As you may have read in Stubborn Seacocks the in-line ball valves that were on the boat were corroded and generally unacceptable for extended blue water sailing. We are replacing all of the seacocks on the boat, a major job. After we surveyed the boat and marked down the varying sizes of the thru hulls the next major question was what type of seacock / thru hull are we going to replace all of them with? The first major decision was that no mater what brand, the seacock had to have a flange. The second decision was a little more complicated: Bronze or Marelon?
Bronze or Marelon?
First, some of you may be asking what the heck is Marelon? Well it is a mix of polymer composite compounds that a company Forespar has developed for marine use. Basically its a super strong plastic engineered with boats in mind. Hopefully you aren’t wondering what bronze is but if you are: bronze is an alloy metal dating back to the 5th millennium BCE. That’s a long time ago.
Traditionally bronze seacocks are the way to go. Period. They are suitable for the marine environment and the some of them are built to specs that make them extremely durable while offering good corrosion resistance. The best of them have rugged handles that will not bend or break when strong force is applied. Bronze has been the accepted seacock material for generations upon generations, from the old tapered plug to the stainless steel or chrome plated ball resting in PTFE. The major drawbacks of bronze seacocks are corrosion and the need for electrical bonding.
And then came new scientific developments and plastics! Just like boats were built of wood since the beginning of time until plastics showed up on the scene, so it goes with seacocks. For years many reputable boat builders and yards have been installing Marelon plastic seacocks in the fiberglass plastic boats they are producing. There are a lot of people who are skeptical of these seacocks for below the waterline use. Their arguments are usually that marelon is not as strong as bronze, there is less abrasion resistance, they can be degraded by UV rays, and that they can melt in a fire. I whole hardheartedly respect most of those concerns! But lets look a little closer: How much UV degradation are we going to get in the bilge? What exactly is going to chafe through a seacock? Marelon or bronze, I don’t make a habit of storing my hacksaw blades exposed in the bilge. As far as melting and strength, as Don Casey points out in This Old Boat, “I guess the benefit of a fireproof valve installed in a plastic boat eludes me, and as for strength, I have never seen a report of a single Marelon seacock failure other than broken handles on the smallest valves (which will not happen if you exercise the seacock).” (This Old Boat, Second Edition p334)
So, which one did we choose?
The truth is I am a traditionalist at heart and I see a lot of value in a beautiful, rugged bronze hunk of bronze in the bilge but I also am absolutely confident in modern technology and having done a lot of research into Marelon I actually feel better about the Marelon valves than I do the bronze. We have both Marelon and bronze seacocks on our Catalina, each has always worked just as well as the other and I’ve never worried about either melting, breaking, or otherwise spontaneously combusting.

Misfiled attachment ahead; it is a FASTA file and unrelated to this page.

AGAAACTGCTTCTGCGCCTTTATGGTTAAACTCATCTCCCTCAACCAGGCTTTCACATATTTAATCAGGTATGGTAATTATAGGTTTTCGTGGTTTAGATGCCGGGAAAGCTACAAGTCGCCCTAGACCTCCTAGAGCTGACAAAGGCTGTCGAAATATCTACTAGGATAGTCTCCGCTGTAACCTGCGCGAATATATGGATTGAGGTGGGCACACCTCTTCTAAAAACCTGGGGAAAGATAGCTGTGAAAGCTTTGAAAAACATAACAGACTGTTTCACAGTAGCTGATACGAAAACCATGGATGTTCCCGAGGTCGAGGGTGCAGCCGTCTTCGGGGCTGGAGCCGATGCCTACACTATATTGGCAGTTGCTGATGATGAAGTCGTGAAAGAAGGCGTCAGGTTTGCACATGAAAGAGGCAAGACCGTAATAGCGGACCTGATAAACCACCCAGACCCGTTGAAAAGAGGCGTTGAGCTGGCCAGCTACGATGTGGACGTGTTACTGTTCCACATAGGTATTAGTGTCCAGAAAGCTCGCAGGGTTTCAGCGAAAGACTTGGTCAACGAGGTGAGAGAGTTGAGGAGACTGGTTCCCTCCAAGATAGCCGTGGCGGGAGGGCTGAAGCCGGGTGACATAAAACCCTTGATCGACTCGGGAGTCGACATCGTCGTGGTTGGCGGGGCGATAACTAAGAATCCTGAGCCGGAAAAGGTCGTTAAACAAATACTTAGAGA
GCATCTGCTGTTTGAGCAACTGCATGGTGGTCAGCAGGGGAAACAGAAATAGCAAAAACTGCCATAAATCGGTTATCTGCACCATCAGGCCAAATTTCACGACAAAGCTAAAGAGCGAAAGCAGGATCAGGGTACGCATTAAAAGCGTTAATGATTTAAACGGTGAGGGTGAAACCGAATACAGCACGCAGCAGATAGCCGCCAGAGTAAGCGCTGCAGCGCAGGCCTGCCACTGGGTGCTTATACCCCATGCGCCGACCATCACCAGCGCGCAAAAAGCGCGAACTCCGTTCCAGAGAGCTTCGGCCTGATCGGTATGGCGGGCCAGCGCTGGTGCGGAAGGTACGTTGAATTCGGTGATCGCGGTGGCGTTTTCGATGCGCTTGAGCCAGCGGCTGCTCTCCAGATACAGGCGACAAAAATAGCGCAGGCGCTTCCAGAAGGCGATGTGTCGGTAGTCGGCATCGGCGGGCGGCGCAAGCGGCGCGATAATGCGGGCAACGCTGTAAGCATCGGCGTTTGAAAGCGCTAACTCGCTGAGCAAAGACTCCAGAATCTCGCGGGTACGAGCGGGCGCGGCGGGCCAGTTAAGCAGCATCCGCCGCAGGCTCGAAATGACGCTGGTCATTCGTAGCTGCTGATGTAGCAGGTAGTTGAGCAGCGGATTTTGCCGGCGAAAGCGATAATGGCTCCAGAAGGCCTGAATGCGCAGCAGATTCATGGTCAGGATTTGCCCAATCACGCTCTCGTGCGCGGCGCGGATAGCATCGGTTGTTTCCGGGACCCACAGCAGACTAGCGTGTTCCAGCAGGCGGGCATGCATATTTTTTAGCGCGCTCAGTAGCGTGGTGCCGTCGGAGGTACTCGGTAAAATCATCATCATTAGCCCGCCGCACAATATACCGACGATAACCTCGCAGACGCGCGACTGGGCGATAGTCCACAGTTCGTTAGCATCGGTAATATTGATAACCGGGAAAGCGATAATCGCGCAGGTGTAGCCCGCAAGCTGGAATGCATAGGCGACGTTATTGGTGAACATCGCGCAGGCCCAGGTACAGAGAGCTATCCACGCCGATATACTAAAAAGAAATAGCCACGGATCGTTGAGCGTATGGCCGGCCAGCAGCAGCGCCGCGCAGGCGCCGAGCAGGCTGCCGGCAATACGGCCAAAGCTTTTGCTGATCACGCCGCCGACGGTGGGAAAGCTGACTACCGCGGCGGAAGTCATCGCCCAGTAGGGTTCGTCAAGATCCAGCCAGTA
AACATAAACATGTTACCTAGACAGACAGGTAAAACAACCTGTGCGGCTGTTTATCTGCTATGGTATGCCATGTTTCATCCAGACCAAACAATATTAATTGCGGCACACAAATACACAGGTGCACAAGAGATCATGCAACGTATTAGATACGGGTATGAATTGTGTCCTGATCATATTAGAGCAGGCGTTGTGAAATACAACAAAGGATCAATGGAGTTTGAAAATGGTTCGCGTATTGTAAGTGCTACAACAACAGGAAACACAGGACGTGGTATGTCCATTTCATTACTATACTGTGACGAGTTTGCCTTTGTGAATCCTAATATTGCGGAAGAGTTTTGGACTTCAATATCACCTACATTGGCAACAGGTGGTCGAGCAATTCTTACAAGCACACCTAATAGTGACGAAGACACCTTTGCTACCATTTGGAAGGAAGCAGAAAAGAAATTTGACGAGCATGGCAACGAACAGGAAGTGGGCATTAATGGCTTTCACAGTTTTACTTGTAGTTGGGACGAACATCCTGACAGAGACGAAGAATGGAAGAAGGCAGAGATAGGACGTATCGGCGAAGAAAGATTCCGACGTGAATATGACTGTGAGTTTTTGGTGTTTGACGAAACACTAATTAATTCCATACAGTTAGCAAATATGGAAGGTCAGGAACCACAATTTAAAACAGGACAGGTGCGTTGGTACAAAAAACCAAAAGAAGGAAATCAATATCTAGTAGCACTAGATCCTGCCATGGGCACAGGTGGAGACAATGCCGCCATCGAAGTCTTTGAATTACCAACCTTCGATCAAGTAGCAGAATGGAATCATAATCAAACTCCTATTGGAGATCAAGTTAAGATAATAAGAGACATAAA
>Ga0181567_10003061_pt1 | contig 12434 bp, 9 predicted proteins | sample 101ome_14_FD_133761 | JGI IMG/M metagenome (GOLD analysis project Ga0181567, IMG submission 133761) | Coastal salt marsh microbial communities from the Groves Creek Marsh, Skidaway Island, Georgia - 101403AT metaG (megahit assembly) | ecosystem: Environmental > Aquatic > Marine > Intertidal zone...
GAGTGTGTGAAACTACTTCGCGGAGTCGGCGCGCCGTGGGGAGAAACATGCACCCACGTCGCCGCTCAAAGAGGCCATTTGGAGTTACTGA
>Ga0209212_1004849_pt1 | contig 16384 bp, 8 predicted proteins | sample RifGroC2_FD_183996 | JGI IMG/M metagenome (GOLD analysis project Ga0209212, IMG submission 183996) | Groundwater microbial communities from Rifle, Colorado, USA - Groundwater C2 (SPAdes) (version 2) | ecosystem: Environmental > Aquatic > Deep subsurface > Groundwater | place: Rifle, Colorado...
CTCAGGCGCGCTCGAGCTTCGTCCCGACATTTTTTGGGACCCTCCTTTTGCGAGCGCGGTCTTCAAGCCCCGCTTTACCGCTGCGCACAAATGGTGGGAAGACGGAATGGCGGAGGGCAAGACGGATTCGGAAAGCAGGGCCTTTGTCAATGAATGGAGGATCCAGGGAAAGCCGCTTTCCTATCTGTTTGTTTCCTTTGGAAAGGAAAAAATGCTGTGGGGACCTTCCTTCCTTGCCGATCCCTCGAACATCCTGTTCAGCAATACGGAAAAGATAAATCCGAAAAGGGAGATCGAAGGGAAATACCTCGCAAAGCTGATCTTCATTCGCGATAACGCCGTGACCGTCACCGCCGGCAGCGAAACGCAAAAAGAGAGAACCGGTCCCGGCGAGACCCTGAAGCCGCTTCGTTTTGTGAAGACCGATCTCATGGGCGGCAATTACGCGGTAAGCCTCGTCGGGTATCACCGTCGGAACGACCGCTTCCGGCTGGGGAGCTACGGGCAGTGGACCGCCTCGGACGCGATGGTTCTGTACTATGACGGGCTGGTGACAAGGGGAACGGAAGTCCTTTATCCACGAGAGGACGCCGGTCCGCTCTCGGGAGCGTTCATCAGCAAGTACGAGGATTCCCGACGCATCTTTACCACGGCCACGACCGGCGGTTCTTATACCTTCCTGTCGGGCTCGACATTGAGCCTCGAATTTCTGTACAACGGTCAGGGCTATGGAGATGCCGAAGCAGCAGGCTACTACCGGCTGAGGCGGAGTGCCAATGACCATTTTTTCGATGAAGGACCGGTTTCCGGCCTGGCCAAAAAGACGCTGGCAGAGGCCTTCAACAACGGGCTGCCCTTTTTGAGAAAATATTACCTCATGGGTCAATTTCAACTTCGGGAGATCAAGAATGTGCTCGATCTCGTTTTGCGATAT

For the head plumbing I chose Marelon. The Alberg 37 comes with two 1 1/4 thru hulls and one 3/4 thru hull. Since everything in our sanitation system is 1 1/2 inches I upgraded the two 1 1/4 thru hulls and kept the 3/4 toilet water in thru hull the same size. As a reminder, here is what we started with:
All three of the wood bases were rotted out and flimsy, the ball valves actually moved around when pressure was applied and the thru hull fitting on the outside was no longer securely bedded. We started out by getting rid of all the old wood and grinding down the surface around the thru hull:
We made templates of the seacocks and drew out their wood bases. The template was then used to transfer onto the marine grade plywood which we cut to size.
After the wood was cut I then drilled holes through the wood for the three bolts that the seacock would then fit onto. For these bolts I used silicon bronze carriage bolts. Carriage bolts have smooth heads but a square base at the termination of the threads into the head. The square base makes an indentation into the wood when tightened down, from then on the bolt is a sturdy post coming through the wood that will not turn as the nut is screwed on or off. The smooth head allows for the wood to be mounted without interfering. We meticulously dry fit every one before proceeding to the first squirt of epoxy!
I entirely sealed the wood in epoxy. I then ground down the underside to give it some tooth, put the bolts in place and applied thickened epoxy to the bottom. I also built up the hull in thickened epoxy and then put the seacock in place. Once in place, Erin screwed in the thru hull from the outside and we let the epoxy cure.
I wanted to apply a good amount of pressure or down pull on the base so that the thickened epoxy flowed out from the sides of the base. To do this I left the thru hull at its full length and used a less than standard fulcrum to pull the thru hull out and the seacock down:
It worked so well I have used this system with all of the subsequent thru hulls!
After all the bases were epoxied in place we removed the seacocks and gave the entire area a good epoxy barrier coat.
Notice how the handles are oriented so that,
1: they can all be independently turned without interfering with one another and,
2: they will be perfectly accessible through the small cabinet opening leading into the space under the sink.